The odd language may be explained by the fact that Dudgeon was an American from Goose Lake, Illinois. He was born to Israel and Leonora Dudgeon on 10 August 1892 and had evidently been sent to the O.A.C. to learn to the modern way to be a farmer. Probably, he felt a little out of place in a Canadian college where, his relatives assumed, he would be required to speak the King's Hinglish. He also seems a little uneasy as an authentic member of the O.A.C. rugby football team. Little did he know in March that he was destined for Canadian football glory by the end of the year.

By the time that Dudgeon joined the O.A.C. team, rugby football had become an established sport throughout urban Canada. According to Frank Cosentino (1969), Canadian football began in Montreal in 1865 when a team of British soldiers played a game of rugby against a team of civilians from McGill University. In Britain, rugby had been invented in 1823 at the "public" (private) school in Rugby, England when William Webb Ellis decided to pick up and run with the ball during a soccer game. The sport caught on in British schools and with British officers, who then brought it to the colonies. At the game in Montreal in 1865, it caught on with students at McGill and then quickly spread to other schools and universities in Quebec and Ontario. In 1875, a team from McGill played an exhibition match in their version of the sport against a team of rugby players from Harvard. From there, Canadian rugby football quickly caught on and was adapted at American schools as well.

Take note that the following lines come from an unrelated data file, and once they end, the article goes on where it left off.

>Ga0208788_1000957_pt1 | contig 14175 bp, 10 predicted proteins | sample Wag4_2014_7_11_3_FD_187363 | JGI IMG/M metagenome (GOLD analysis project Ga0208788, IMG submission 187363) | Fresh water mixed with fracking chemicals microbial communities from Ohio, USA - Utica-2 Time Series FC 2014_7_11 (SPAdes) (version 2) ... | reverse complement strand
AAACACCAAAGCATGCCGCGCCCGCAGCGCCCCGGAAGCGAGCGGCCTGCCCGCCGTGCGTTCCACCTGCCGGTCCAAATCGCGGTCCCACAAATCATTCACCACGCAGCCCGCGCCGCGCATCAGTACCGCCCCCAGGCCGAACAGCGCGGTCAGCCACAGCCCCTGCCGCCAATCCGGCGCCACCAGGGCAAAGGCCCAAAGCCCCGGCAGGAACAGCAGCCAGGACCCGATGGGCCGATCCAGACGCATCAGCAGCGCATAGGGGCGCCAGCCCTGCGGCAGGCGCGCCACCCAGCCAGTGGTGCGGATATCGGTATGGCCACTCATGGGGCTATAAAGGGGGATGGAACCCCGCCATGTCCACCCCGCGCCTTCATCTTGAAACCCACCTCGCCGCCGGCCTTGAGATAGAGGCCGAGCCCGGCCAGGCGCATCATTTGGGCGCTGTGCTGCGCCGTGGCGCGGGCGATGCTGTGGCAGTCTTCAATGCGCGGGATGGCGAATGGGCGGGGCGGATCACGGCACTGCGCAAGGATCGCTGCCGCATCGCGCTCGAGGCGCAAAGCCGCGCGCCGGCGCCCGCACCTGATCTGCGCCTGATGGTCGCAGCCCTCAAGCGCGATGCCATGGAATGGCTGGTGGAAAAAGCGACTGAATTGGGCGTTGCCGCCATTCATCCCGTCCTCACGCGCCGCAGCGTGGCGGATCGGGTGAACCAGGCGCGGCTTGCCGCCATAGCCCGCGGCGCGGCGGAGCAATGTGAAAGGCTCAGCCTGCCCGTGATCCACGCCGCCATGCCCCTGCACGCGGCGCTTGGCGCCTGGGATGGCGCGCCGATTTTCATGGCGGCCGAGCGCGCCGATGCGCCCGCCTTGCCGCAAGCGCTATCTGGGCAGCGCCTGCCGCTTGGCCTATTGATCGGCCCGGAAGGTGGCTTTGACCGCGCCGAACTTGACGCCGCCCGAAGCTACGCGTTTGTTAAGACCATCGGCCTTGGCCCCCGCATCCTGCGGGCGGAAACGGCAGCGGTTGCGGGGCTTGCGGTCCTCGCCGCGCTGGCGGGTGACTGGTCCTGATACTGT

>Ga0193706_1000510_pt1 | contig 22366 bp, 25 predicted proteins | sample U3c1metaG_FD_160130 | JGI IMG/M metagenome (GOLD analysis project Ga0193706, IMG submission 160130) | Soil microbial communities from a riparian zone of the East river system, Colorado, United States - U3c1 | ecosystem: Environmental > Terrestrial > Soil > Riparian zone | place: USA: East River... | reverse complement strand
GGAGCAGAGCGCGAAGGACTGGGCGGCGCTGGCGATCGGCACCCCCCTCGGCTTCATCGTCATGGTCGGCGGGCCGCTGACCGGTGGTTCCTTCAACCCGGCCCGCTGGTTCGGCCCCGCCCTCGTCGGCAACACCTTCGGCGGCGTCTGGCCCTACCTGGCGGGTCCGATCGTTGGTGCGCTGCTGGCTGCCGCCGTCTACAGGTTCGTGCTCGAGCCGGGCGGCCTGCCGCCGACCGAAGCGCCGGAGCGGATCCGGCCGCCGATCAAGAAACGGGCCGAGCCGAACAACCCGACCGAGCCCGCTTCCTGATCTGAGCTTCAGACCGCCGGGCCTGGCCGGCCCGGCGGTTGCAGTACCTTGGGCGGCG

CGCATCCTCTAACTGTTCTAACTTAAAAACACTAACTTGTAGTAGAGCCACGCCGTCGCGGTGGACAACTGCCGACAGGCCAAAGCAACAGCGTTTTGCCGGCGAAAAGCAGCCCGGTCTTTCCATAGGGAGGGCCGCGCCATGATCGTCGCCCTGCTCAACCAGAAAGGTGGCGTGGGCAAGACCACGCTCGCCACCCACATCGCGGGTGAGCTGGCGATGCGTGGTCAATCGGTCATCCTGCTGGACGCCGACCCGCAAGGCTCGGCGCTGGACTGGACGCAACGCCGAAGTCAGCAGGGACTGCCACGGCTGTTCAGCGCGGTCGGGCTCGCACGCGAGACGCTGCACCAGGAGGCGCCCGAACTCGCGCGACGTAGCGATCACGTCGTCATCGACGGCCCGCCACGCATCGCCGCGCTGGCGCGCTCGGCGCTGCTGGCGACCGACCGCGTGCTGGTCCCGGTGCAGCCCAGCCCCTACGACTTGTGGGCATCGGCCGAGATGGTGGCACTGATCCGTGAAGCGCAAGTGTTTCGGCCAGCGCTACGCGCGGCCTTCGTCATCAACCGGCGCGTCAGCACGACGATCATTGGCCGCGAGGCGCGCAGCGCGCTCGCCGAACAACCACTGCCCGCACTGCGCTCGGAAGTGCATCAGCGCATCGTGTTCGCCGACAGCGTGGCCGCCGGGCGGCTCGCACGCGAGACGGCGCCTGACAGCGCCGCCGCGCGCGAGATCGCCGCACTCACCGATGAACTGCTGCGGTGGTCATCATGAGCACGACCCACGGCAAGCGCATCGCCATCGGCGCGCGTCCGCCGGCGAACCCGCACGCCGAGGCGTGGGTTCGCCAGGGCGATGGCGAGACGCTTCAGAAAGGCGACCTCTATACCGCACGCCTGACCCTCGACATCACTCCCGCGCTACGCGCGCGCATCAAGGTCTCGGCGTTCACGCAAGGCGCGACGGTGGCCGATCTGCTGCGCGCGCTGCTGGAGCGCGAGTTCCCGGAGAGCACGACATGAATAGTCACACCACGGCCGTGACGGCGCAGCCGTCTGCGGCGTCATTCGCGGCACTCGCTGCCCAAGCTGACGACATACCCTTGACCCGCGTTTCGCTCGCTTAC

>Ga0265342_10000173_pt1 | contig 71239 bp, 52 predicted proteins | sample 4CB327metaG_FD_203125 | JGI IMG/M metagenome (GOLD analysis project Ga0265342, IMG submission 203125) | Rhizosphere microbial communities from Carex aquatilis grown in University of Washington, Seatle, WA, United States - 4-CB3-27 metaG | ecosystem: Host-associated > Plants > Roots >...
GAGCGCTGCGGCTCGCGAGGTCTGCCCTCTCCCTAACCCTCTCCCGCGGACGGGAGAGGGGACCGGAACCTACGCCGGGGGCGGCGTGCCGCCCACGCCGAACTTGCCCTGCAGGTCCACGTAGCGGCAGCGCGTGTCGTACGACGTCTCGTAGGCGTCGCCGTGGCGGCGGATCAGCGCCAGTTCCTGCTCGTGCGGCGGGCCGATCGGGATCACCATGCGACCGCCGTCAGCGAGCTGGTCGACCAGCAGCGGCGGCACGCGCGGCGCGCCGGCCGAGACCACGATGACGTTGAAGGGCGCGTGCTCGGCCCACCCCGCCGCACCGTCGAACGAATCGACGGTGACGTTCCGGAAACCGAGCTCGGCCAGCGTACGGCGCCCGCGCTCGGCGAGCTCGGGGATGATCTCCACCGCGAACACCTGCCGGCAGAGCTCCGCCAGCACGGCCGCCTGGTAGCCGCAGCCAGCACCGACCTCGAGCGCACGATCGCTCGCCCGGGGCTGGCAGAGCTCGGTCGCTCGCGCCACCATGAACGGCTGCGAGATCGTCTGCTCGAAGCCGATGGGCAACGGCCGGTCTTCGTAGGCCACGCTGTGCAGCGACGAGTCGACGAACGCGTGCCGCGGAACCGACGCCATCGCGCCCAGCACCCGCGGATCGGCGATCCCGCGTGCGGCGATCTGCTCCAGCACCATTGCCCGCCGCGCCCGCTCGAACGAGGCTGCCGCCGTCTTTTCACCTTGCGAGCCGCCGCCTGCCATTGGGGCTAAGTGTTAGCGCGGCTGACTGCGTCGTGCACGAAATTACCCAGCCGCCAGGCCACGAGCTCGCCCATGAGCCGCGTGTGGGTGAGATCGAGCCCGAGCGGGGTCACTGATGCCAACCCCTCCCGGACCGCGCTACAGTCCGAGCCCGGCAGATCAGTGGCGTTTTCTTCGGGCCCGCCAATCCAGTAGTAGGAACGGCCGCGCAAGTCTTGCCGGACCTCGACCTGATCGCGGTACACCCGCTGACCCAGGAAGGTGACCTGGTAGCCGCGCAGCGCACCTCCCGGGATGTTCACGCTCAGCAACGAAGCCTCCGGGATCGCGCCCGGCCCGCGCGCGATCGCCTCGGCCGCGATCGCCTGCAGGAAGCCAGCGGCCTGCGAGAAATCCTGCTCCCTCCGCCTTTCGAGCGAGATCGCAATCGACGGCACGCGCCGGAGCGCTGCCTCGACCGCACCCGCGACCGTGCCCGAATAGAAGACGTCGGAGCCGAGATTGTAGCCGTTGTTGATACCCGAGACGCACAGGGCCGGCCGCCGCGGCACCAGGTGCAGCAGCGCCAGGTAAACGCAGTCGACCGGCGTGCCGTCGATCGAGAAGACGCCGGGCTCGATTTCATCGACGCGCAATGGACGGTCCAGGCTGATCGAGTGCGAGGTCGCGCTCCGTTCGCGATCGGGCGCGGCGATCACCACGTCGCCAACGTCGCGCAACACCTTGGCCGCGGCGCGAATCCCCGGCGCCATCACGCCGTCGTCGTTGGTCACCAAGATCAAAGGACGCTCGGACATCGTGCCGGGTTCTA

It did not take long for players at various Canadian colleges and amateur athletic clubs to decide to organize leagues for competitive play. The Quebec Rugby Football Union (Q.R.F.U.) was formed in 1882, followed later the same year by the Canadian Rugby Union (C.R.U.) and, in early 1883, by the Ontario Rugby Football Union (O.R.F.U.). In the ensuing years, league arrangements changed, rules were proposed, revised, and rejected (often putting the different leagues out of sync), but the sport gained steadily in popularity. In 1897, the Canadian Intercollegiate Rugby Football Union (C.I.R.F.U.) was formed to coordinate and regulate the college game, which was widely regarded as the highest quality of football then in play. The new league included both senior and intermediate divisions, which began play in 1898. The trophy for winners of the senior competition was the Yates Cup, which is still awarded to O.U.A. champions to this day. A junior division was added in 1906, and it was in this division that the Guelph team competed.